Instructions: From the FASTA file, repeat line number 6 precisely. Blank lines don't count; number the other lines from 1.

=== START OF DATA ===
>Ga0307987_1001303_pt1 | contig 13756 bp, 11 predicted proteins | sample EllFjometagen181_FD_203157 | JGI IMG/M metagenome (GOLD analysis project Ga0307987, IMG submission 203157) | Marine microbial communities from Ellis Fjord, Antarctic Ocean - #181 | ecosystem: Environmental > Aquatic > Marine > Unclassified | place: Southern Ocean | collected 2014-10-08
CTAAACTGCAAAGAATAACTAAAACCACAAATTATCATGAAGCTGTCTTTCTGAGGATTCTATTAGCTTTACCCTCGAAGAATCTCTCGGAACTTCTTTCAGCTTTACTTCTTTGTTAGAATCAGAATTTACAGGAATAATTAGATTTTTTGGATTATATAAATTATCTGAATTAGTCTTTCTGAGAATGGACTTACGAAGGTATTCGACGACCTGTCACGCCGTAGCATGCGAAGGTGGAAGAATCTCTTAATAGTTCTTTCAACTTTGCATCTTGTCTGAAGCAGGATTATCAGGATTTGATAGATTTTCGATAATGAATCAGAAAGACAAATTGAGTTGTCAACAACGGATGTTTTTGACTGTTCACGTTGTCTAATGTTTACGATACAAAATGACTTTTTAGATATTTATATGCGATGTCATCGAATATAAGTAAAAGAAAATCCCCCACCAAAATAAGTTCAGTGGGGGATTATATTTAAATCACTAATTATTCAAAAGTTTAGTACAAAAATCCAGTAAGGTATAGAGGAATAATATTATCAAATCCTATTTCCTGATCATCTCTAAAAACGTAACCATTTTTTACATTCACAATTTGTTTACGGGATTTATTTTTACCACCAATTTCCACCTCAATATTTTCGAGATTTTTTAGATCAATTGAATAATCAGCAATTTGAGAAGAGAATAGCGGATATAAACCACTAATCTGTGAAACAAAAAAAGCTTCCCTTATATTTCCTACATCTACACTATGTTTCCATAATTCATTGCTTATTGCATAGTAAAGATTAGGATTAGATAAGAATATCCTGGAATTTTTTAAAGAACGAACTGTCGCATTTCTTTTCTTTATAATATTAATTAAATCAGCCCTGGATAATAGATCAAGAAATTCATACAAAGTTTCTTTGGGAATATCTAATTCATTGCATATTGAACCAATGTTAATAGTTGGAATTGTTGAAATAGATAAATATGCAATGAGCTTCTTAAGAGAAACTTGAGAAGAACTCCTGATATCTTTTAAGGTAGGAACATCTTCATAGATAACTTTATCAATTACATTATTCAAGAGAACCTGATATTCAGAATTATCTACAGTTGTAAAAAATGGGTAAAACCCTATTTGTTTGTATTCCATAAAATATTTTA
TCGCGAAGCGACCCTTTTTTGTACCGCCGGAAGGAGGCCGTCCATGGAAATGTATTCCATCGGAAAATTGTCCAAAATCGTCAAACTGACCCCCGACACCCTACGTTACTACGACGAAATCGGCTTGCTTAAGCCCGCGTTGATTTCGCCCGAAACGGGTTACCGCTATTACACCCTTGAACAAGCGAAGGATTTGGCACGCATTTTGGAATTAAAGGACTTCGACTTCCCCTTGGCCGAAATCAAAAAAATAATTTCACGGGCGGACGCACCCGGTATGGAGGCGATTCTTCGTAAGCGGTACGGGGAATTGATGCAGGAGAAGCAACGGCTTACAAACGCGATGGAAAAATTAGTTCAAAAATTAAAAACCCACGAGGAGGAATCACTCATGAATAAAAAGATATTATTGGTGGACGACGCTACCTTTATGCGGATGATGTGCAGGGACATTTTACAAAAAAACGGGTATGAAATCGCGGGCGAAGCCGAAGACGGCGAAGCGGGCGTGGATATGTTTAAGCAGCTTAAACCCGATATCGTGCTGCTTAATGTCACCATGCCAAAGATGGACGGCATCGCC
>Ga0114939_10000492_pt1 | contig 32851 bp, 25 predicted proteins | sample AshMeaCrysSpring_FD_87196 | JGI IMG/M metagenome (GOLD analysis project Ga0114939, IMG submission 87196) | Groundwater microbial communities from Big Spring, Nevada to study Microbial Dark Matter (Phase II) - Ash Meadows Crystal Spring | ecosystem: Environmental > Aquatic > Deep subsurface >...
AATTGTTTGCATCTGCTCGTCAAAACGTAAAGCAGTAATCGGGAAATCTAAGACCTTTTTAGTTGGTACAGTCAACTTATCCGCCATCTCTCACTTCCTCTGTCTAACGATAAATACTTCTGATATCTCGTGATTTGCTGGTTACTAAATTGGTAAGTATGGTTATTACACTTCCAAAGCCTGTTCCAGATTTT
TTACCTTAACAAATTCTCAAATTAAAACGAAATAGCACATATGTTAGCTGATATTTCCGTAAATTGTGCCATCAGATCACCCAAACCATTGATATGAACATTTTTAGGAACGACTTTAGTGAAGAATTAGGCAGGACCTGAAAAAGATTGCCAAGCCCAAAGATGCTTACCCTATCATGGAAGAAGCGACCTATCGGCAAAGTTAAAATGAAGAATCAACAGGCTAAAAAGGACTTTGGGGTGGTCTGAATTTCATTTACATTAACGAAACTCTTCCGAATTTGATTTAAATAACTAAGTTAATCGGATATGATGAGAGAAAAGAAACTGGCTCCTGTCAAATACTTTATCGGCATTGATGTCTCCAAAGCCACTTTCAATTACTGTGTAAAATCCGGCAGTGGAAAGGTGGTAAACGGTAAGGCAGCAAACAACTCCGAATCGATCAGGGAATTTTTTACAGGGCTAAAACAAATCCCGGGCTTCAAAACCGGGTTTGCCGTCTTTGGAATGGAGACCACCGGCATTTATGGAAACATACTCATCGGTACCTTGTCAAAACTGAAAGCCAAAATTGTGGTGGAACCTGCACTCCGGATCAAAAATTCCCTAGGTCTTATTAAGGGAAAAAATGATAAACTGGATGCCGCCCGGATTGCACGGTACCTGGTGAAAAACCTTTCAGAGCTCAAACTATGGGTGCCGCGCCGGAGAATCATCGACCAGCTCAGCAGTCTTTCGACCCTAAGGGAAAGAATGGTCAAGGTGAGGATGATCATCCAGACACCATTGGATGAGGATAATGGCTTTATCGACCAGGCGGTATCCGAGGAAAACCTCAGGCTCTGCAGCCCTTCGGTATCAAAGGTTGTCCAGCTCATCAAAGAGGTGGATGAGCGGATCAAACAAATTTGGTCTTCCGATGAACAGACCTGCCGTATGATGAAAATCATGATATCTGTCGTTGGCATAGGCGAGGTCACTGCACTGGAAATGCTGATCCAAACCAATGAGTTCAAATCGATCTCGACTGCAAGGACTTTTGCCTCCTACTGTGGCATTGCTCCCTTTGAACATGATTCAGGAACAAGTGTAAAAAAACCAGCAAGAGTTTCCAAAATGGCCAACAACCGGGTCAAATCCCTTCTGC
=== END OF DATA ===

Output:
TTACCTTAACAAATTCTCAAATTAAAACGAAATAGCACATATGTTAGCTGATATTTCCGTAAATTGTGCCATCAGATCACCCAAACCATTGATATGAACATTTTTAGGAACGACTTTAGTGAAGAATTAGGCAGGACCTGAAAAAGATTGCCAAGCCCAAAGATGCTTACCCTATCATGGAAGAAGCGACCTATCGGCAAAGTTAAAATGAAGAATCAACAGGCTAAAAAGGACTTTGGGGTGGTCTGAATTTCATTTACATTAACGAAACTCTTCCGAATTTGATTTAAATAACTAAGTTAATCGGATATGATGAGAGAAAAGAAACTGGCTCCTGTCAAATACTTTATCGGCATTGATGTCTCCAAAGCCACTTTCAATTACTGTGTAAAATCCGGCAGTGGAAAGGTGGTAAACGGTAAGGCAGCAAACAACTCCGAATCGATCAGGGAATTTTTTACAGGGCTAAAACAAATCCCGGGCTTCAAAACCGGGTTTGCCGTCTTTGGAATGGAGACCACCGGCATTTATGGAAACATACTCATCGGTACCTTGTCAAAACTGAAAGCCAAAATTGTGGTGGAACCTGCACTCCGGATCAAAAATTCCCTAGGTCTTATTAAGGGAAAAAATGATAAACTGGATGCCGCCCGGATTGCACGGTACCTGGTGAAAAACCTTTCAGAGCTCAAACTATGGGTGCCGCGCCGGAGAATCATCGACCAGCTCAGCAGTCTTTCGACCCTAAGGGAAAGAATGGTCAAGGTGAGGATGATCATCCAGACACCATTGGATGAGGATAATGGCTTTATCGACCAGGCGGTATCCGAGGAAAACCTCAGGCTCTGCAGCCCTTCGGTATCAAAGGTTGTCCAGCTCATCAAAGAGGTGGATGAGCGGATCAAACAAATTTGGTCTTCCGATGAACAGACCTGCCGTATGATGAAAATCATGATATCTGTCGTTGGCATAGGCGAGGTCACTGCACTGGAAATGCTGATCCAAACCAATGAGTTCAAATCGATCTCGACTGCAAGGACTTTTGCCTCCTACTGTGGCATTGCTCCCTTTGAACATGATTCAGGAACAAGTGTAAAAAAACCAGCAAGAGTTTCCAAAATGGCCAACAACCGGGTCAAATCCCTTCTGC